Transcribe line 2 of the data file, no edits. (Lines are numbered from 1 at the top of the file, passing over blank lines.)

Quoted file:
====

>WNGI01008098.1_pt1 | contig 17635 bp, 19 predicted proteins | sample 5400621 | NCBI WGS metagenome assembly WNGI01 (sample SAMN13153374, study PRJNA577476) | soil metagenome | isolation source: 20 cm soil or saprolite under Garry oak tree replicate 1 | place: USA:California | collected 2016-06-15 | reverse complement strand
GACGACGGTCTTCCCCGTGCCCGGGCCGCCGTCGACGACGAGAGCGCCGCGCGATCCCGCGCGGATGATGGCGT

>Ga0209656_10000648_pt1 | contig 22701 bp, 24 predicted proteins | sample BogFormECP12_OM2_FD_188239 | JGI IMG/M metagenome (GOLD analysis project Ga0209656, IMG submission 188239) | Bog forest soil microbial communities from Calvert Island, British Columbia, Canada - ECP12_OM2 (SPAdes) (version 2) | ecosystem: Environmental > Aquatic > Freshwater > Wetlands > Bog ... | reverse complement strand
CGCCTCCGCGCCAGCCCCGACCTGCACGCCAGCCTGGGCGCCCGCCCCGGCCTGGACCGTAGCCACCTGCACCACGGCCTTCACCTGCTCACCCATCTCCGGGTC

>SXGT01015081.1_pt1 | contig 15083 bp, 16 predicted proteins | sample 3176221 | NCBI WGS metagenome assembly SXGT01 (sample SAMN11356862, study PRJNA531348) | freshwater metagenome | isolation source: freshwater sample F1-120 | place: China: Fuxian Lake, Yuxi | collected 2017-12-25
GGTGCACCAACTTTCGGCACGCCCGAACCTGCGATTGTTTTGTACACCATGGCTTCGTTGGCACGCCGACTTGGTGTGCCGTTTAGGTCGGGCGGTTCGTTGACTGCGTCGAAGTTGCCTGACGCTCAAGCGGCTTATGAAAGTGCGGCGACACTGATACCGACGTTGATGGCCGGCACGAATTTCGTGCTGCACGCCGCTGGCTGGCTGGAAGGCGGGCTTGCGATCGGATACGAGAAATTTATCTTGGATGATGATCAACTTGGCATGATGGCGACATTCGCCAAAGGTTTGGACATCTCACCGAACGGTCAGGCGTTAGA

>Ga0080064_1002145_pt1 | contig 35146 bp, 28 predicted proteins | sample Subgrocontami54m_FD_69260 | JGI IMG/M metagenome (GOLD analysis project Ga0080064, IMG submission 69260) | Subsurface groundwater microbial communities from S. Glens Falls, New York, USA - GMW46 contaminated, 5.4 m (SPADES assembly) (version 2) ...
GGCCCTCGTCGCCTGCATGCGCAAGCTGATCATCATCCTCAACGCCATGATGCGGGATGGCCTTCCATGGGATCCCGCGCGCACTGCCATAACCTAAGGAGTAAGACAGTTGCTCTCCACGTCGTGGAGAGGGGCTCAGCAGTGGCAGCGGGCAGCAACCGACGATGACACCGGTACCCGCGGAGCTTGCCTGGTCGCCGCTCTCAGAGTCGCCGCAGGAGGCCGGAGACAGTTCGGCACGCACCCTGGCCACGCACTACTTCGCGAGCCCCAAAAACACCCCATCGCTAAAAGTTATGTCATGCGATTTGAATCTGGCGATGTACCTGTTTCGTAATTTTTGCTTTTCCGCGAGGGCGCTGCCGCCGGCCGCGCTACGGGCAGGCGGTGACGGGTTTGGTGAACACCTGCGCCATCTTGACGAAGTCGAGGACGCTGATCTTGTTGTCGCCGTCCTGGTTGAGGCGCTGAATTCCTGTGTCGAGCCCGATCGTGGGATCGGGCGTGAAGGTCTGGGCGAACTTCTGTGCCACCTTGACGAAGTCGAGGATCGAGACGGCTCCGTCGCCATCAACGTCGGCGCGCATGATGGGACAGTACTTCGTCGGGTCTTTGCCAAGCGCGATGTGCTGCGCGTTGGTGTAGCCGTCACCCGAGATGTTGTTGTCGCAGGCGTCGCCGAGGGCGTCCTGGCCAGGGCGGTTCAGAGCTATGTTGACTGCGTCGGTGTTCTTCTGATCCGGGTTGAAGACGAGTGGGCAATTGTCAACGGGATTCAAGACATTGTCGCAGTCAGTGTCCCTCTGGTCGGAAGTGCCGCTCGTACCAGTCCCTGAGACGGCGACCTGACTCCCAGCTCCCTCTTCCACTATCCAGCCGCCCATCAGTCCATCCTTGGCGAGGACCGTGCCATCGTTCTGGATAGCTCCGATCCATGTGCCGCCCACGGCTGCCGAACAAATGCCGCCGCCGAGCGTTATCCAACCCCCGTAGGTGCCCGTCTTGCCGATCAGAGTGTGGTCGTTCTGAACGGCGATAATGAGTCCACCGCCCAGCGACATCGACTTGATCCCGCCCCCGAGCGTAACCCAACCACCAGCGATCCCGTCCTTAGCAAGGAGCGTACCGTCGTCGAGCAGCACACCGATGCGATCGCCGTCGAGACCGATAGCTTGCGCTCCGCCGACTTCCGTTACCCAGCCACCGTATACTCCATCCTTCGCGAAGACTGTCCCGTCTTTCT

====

GACGACGGTCTTCCCCGTGCCCGGGCCGCCGTCGACGACGAGAGCGCCGCGCGATCCCGCGCGGATGATGGCGT